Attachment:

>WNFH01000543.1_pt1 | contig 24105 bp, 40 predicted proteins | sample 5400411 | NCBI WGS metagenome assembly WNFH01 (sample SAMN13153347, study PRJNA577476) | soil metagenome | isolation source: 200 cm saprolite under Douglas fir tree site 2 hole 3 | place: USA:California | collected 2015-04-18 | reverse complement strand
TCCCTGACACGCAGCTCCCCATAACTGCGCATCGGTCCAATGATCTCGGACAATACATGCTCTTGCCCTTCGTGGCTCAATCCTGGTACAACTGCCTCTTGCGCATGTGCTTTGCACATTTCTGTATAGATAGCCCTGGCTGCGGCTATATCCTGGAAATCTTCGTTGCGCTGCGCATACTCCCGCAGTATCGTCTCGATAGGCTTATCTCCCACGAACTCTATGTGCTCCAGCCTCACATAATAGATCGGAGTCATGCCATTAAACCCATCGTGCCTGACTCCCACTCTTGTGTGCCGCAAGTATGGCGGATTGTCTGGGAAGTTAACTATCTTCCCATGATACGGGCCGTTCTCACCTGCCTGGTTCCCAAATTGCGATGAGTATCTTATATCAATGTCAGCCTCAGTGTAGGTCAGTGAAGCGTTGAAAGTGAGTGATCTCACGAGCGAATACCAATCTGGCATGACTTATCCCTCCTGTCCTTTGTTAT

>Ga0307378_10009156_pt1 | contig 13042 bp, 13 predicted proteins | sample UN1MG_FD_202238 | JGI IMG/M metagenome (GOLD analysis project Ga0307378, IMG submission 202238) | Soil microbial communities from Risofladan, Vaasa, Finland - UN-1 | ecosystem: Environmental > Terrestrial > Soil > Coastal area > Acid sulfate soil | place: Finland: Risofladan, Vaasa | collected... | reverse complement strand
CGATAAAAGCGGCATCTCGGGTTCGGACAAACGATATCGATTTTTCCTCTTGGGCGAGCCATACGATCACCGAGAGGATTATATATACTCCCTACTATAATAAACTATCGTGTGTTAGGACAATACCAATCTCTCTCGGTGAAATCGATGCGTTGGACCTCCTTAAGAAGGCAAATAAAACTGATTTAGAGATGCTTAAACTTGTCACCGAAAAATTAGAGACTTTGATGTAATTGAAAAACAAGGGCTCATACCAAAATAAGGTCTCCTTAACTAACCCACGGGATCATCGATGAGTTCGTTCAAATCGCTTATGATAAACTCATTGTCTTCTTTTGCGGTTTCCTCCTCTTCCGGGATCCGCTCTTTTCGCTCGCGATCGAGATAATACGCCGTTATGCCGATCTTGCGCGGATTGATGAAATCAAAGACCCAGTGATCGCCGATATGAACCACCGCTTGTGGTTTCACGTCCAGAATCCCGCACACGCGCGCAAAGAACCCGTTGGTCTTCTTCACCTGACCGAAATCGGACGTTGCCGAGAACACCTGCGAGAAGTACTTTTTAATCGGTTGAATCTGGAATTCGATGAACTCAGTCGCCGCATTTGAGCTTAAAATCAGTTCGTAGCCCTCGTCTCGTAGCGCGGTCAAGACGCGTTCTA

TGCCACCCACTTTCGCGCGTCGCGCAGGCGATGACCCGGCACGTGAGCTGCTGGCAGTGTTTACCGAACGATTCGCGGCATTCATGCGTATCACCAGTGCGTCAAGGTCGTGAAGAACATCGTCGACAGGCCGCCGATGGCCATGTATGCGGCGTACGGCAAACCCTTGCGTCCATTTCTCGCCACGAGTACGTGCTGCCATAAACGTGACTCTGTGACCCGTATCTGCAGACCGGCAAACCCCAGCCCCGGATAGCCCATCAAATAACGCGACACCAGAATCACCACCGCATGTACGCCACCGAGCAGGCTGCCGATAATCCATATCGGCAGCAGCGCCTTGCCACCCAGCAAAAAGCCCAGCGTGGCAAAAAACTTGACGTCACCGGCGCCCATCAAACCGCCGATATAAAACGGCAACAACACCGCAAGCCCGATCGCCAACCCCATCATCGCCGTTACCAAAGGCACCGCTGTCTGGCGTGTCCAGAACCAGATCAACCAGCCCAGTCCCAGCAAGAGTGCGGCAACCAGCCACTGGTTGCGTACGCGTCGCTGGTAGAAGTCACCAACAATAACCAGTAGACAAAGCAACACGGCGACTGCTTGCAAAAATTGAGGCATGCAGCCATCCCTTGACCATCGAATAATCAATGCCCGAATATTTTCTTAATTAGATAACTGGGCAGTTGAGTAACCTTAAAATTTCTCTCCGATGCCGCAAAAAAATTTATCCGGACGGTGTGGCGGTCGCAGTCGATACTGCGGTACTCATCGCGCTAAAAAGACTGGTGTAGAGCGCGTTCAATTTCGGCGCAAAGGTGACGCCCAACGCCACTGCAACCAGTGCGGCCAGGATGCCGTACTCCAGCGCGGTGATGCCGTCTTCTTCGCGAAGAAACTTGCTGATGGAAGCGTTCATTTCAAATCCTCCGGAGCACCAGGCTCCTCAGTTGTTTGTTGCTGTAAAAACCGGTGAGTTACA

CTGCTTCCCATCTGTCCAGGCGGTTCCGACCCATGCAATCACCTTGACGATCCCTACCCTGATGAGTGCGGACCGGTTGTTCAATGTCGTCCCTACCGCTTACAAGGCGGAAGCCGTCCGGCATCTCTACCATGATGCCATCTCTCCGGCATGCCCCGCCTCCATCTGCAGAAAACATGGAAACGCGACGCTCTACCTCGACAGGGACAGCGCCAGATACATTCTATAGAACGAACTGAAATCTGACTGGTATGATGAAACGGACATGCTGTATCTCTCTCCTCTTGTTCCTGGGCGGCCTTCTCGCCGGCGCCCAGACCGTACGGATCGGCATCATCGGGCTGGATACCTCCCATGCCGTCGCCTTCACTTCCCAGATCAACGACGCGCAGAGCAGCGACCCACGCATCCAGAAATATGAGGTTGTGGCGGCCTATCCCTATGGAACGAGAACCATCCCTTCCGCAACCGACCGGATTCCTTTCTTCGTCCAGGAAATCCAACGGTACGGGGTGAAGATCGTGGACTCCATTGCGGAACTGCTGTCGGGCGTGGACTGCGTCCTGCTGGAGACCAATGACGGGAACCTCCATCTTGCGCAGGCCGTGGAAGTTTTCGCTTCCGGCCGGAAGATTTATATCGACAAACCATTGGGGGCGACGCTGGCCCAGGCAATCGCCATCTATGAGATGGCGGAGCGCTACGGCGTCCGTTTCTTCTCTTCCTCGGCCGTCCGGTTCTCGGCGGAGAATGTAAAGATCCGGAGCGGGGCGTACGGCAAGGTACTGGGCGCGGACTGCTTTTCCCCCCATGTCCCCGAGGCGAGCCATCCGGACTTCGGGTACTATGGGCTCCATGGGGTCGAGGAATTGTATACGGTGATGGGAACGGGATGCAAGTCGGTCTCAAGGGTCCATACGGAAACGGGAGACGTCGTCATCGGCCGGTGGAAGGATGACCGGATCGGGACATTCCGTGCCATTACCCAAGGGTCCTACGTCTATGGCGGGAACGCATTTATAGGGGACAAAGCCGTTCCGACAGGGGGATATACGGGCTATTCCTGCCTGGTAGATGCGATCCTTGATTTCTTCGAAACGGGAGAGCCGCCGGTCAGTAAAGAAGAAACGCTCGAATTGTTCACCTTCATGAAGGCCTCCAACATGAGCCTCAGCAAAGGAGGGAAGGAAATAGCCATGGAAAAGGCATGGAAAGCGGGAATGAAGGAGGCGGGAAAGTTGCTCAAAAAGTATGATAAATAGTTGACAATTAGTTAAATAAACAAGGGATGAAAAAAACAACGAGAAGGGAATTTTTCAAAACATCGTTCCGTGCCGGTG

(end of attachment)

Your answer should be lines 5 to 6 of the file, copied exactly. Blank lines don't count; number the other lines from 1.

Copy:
TGCCACCCACTTTCGCGCGTCGCGCAGGCGATGACCCGGCACGTGAGCTGCTGGCAGTGTTTACCGAACGATTCGCGGCATTCATGCGTATCACCAGTGCGTCAAGGTCGTGAAGAACATCGTCGACAGGCCGCCGATGGCCATGTATGCGGCGTACGGCAAACCCTTGCGTCCATTTCTCGCCACGAGTACGTGCTGCCATAAACGTGACTCTGTGACCCGTATCTGCAGACCGGCAAACCCCAGCCCCGGATAGCCCATCAAATAACGCGACACCAGAATCACCACCGCATGTACGCCACCGAGCAGGCTGCCGATAATCCATATCGGCAGCAGCGCCTTGCCACCCAGCAAAAAGCCCAGCGTGGCAAAAAACTTGACGTCACCGGCGCCCATCAAACCGCCGATATAAAACGGCAACAACACCGCAAGCCCGATCGCCAACCCCATCATCGCCGTTACCAAAGGCACCGCTGTCTGGCGTGTCCAGAACCAGATCAACCAGCCCAGTCCCAGCAAGAGTGCGGCAACCAGCCACTGGTTGCGTACGCGTCGCTGGTAGAAGTCACCAACAATAACCAGTAGACAAAGCAACACGGCGACTGCTTGCAAAAATTGAGGCATGCAGCCATCCCTTGACCATCGAATAATCAATGCCCGAATATTTTCTTAATTAGATAACTGGGCAGTTGAGTAACCTTAAAATTTCTCTCCGATGCCGCAAAAAAATTTATCCGGACGGTGTGGCGGTCGCAGTCGATACTGCGGTACTCATCGCGCTAAAAAGACTGGTGTAGAGCGCGTTCAATTTCGGCGCAAAGGTGACGCCCAACGCCACTGCAACCAGTGCGGCCAGGATGCCGTACTCCAGCGCGGTGATGCCGTCTTCTTCGCGAAGAAACTTGCTGATGGAAGCGTTCATTTCAAATCCTCCGGAGCACCAGGCTCCTCAGTTGTTTGTTGCTGTAAAAACCGGTGAGTTACA

CTGCTTCCCATCTGTCCAGGCGGTTCCGACCCATGCAATCACCTTGACGATCCCTACCCTGATGAGTGCGGACCGGTTGTTCAATGTCGTCCCTACCGCTTACAAGGCGGAAGCCGTCCGGCATCTCTACCATGATGCCATCTCTCCGGCATGCCCCGCCTCCATCTGCAGAAAACATGGAAACGCGACGCTCTACCTCGACAGGGACAGCGCCAGATACATTCTATAGAACGAACTGAAATCTGACTGGTATGATGAAACGGACATGCTGTATCTCTCTCCTCTTGTTCCTGGGCGGCCTTCTCGCCGGCGCCCAGACCGTACGGATCGGCATCATCGGGCTGGATACCTCCCATGCCGTCGCCTTCACTTCCCAGATCAACGACGCGCAGAGCAGCGACCCACGCATCCAGAAATATGAGGTTGTGGCGGCCTATCCCTATGGAACGAGAACCATCCCTTCCGCAACCGACCGGATTCCTTTCTTCGTCCAGGAAATCCAACGGTACGGGGTGAAGATCGTGGACTCCATTGCGGAACTGCTGTCGGGCGTGGACTGCGTCCTGCTGGAGACCAATGACGGGAACCTCCATCTTGCGCAGGCCGTGGAAGTTTTCGCTTCCGGCCGGAAGATTTATATCGACAAACCATTGGGGGCGACGCTGGCCCAGGCAATCGCCATCTATGAGATGGCGGAGCGCTACGGCGTCCGTTTCTTCTCTTCCTCGGCCGTCCGGTTCTCGGCGGAGAATGTAAAGATCCGGAGCGGGGCGTACGGCAAGGTACTGGGCGCGGACTGCTTTTCCCCCCATGTCCCCGAGGCGAGCCATCCGGACTTCGGGTACTATGGGCTCCATGGGGTCGAGGAATTGTATACGGTGATGGGAACGGGATGCAAGTCGGTCTCAAGGGTCCATACGGAAACGGGAGACGTCGTCATCGGCCGGTGGAAGGATGACCGGATCGGGACATTCCGTGCCATTACCCAAGGGTCCTACGTCTATGGCGGGAACGCATTTATAGGGGACAAAGCCGTTCCGACAGGGGGATATACGGGCTATTCCTGCCTGGTAGATGCGATCCTTGATTTCTTCGAAACGGGAGAGCCGCCGGTCAGTAAAGAAGAAACGCTCGAATTGTTCACCTTCATGAAGGCCTCCAACATGAGCCTCAGCAAAGGAGGGAAGGAAATAGCCATGGAAAAGGCATGGAAAGCGGGAATGAAGGAGGCGGGAAAGTTGCTCAAAAAGTATGATAAATAGTTGACAATTAGTTAAATAAACAAGGGATGAAAAAAACAACGAGAAGGGAATTTTTCAAAACATCGTTCCGTGCCGGTG